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Driver Acceptance of False Alarms to Simulated Encroachment
Linköping University, Department of Computer and Information Science, CSELAB - Cognitive Systems Engineering Laboratory. Linköping University, The Institute of Technology.
Linköping University, Department of Computer and Information Science. Linköping University, The Institute of Technology.
2010 (English)In: HUMAN FACTORS, ISSN 0018-7208, Vol. 52, no 3, 466-476 p.Article in journal (Refereed) Published
Abstract [en]

Objective: We investigated driver acceptance of alerts to left-turn encroachment incidents that do not produce a crash. If an event that produces a crash is the criterion for a "true" alert, all the alerts we studied are technically false alarms. Our aim was to inform the design of intersection-assist active safety systems. Background: The premise of this study is that it may be possible to overcome driver resistance to alerts that are false alarms by designing systems to issue alerts when and only when drivers would expect and accept them. Method: Participants were passengers in a driving simulator that presented left-turn encroachment incidents. Participant point of view, the direction of encroachment, and postencroachment time (PET) were manipulated to produce 36 near-crash incidents. After viewing each incident, the participant rated the relative acceptability of a hypothetical alert to it. Results: Repeated-measures ANOVA and logistic regression indicate that acceptability varies inversely with PET. At PET intervals less than 2.2 s, driver point of view and encroachment direction interact. At PET intervals more than 2.2 s, alerts to lateral encroachments are more acceptable than alerts to oncoming encroachments. Conclusion: Driver acceptance of alerts by active safety systems will be sensitive to context. Application: This study demonstrates the utility of eliciting subjective criteria to inform system design to match driver (user) expectations. Intersection-assist active safety systems will need to be designed to adapt to the interaction of driver point of view, the direction of encroachment, and PET.

Place, publisher, year, edition, pages
Sage , 2010. Vol. 52, no 3, 466-476 p.
Keyword [en]
false alarms, active safety systems, alert acceptance, knowledge elicitation, simulation, left-turn encroachment incidents, driver behavior, automation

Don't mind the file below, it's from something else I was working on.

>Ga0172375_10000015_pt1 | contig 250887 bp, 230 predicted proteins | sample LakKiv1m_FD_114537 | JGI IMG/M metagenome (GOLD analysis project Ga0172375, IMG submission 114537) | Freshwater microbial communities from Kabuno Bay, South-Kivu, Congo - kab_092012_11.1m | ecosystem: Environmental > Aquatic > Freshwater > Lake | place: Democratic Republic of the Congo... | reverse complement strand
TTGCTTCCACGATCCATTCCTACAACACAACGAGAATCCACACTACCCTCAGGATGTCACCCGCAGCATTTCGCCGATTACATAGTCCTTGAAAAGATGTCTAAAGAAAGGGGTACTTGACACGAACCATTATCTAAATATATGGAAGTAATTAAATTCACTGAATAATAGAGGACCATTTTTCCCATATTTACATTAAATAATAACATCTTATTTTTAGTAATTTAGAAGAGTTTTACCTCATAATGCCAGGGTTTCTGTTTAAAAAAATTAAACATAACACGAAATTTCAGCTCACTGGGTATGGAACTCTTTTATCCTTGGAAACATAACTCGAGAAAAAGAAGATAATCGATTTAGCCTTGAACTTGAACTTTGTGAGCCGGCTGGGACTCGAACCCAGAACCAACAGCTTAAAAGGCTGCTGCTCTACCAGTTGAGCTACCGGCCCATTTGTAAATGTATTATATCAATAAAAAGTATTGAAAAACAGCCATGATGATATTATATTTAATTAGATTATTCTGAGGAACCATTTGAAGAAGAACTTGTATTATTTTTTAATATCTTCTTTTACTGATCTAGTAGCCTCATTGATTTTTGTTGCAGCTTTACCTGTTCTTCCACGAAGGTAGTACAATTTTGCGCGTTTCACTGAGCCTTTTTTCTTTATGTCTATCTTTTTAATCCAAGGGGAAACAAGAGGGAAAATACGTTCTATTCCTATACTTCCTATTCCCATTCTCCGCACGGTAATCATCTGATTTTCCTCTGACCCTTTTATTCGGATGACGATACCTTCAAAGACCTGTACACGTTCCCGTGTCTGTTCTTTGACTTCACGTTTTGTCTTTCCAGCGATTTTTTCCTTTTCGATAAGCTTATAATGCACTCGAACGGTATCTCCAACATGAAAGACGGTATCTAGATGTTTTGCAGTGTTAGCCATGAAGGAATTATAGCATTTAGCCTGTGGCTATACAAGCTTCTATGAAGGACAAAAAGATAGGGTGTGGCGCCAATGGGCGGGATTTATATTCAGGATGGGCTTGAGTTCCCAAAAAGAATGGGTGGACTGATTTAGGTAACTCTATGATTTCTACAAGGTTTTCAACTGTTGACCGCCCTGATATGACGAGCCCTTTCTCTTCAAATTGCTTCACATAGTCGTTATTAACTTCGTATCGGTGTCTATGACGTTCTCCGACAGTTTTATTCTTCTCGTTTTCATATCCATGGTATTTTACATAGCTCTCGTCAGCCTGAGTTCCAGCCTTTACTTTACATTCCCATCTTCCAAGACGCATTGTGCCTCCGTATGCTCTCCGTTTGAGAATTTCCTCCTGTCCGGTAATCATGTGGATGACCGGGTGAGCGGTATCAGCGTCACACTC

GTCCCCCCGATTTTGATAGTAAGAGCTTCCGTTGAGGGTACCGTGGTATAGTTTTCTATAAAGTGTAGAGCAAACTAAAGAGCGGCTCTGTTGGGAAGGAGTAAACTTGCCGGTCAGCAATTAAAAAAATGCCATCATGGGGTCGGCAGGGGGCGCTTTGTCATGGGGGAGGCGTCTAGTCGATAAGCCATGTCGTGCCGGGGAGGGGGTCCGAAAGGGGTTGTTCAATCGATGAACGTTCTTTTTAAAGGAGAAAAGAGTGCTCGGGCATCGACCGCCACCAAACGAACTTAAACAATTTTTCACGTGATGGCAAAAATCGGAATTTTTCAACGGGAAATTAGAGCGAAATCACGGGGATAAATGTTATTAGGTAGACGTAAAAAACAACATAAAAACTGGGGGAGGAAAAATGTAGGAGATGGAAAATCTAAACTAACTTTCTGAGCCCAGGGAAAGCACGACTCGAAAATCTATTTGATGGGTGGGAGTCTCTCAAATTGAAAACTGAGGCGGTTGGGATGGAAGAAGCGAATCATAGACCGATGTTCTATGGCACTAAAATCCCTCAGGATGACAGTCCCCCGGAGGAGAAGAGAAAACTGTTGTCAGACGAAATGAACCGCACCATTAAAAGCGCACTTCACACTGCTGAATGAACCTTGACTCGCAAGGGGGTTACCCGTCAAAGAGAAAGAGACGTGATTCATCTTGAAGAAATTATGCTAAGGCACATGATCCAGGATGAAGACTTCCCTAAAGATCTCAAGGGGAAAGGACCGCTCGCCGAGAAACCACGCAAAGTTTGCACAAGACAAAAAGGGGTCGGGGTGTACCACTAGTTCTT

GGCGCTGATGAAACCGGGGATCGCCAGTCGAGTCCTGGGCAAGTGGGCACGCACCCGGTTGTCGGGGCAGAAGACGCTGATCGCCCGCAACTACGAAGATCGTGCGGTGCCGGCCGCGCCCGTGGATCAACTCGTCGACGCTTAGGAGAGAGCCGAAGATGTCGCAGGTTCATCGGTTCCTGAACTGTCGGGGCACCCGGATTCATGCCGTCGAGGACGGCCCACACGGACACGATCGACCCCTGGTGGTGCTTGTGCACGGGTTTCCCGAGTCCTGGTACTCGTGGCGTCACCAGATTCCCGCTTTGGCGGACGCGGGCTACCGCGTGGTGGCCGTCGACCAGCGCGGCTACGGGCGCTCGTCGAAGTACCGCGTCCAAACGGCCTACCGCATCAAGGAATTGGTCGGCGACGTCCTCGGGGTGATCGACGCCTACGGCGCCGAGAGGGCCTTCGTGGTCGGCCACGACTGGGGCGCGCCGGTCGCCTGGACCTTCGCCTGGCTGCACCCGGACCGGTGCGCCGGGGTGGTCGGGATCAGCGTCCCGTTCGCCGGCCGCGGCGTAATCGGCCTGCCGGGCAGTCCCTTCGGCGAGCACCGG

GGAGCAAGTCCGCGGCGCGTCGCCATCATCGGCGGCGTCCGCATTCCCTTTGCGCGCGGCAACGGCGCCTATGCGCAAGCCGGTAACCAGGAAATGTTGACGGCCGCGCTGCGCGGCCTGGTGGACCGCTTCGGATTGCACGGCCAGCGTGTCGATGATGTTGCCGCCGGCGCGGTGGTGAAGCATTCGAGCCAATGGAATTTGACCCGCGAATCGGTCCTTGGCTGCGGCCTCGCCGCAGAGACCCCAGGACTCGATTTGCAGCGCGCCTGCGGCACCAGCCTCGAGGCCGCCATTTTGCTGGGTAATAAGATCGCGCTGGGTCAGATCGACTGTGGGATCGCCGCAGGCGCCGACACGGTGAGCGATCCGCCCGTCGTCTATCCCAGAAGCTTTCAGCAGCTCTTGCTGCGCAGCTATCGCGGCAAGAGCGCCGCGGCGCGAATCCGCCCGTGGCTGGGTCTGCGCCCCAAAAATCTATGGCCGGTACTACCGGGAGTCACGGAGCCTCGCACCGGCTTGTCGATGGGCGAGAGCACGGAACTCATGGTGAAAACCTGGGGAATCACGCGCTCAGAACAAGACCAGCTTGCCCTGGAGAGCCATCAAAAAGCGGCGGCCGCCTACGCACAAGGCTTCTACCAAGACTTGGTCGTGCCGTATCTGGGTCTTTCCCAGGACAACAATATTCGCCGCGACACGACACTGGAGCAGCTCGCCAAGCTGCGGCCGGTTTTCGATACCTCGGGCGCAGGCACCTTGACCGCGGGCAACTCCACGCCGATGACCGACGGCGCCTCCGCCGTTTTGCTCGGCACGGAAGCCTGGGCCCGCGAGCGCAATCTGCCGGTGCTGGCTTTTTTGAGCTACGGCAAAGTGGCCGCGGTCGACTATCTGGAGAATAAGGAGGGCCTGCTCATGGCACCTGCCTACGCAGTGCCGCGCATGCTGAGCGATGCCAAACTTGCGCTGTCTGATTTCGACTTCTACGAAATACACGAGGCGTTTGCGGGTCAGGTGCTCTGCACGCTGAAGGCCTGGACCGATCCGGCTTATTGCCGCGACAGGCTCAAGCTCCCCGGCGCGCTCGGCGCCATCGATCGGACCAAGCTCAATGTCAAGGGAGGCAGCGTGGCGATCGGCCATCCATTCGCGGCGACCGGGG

National Category
Engineering and Technology
Identifiers
URN: urn:nbn:se:liu:diva-61200DOI: 10.1177/0018720810372218ISI: 000283322800008OAI: oai:DiVA.org:liu-61200DiVA: diva2:360879
Available from: 2010-11-05 Created: 2010-11-05 Last updated: 2011-05-11Bibliographically approved
In thesis
1. Using False Alarms when Developing Automotive Active Safety Systems
Open this publication in new window or tab >>Using False Alarms when Developing Automotive Active Safety Systems
2011 (English)Doctoral thesis, comprehensive summary (Other academic)
Abstract [en]

This thesis develops and tests an empirical method to quantifying drivers’ level of acceptance for alerts issued by automotive active safety systems. The method uses drivers’ subjective level of acceptance for alerts that are literally false alarms as a measure to guide the development of alerting criteria that can be used by active safety systems. Design for driver acceptance aims at developing systems that overcome drivers’ dislike for false alarms by issuing alerts only when drivers finds them reasonable and therefore are likely to accept them. The method attempts to bridge the gap between field experiments with a high level of ecological validity and lab based experiments with a high level of experimental control. By presenting subjects with video recordings of field data (e.g., traffic incidents and other situations of interest), the method retains high levels of both experimental control and ecological validity.

This thesis first develops the theoretical arguments for the view that false alarms are not only unavoidable, but also that some false alarms are actually useful and, hence, desirable as they provide useful information that can be used (by the proposed method) to assess driver acceptance of active safety systems. The second part of this thesis consists of a  series of empirical studies that demonstrates the application of the assessment method. The three empirical studies showed that drivers’ subjective level of acceptance for alerts that are literally false alarms are a useful measure that can guide system designers in defining activation criteria for active safety systems. The method used to collect the driver’s subjective acceptance levels has also been shown to produce reliable and reproducible data that align with the view of the drivers who experienced the situations in the field. By eliciting responses from a large number of observers, we leverage the high cost of field data and generate sample sizes that are amenable to statistical tests of significance.

Place, publisher, year, edition, pages
Linköping: Linköping University Electronic Press, 2011. 58 p.
Series
Linköping Studies in Science and Technology. Dissertations, ISSN 0345-7524 ; 1374
National Category
Engineering and Technology
Identifiers
urn:nbn:se:liu:diva-68109 (URN)978-91-7393-153-3 (ISBN)
Public defence
2011-05-26, Visionen, hus B,, Campus Valla, Linköpings universitet, Linköping, 13:15 (English)
Opponent
Supervisors
Available from: 2011-05-11 Created: 2011-05-11 Last updated: 2011-05-11Bibliographically approved

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Smith, KipKällhammer, Jan-Erik

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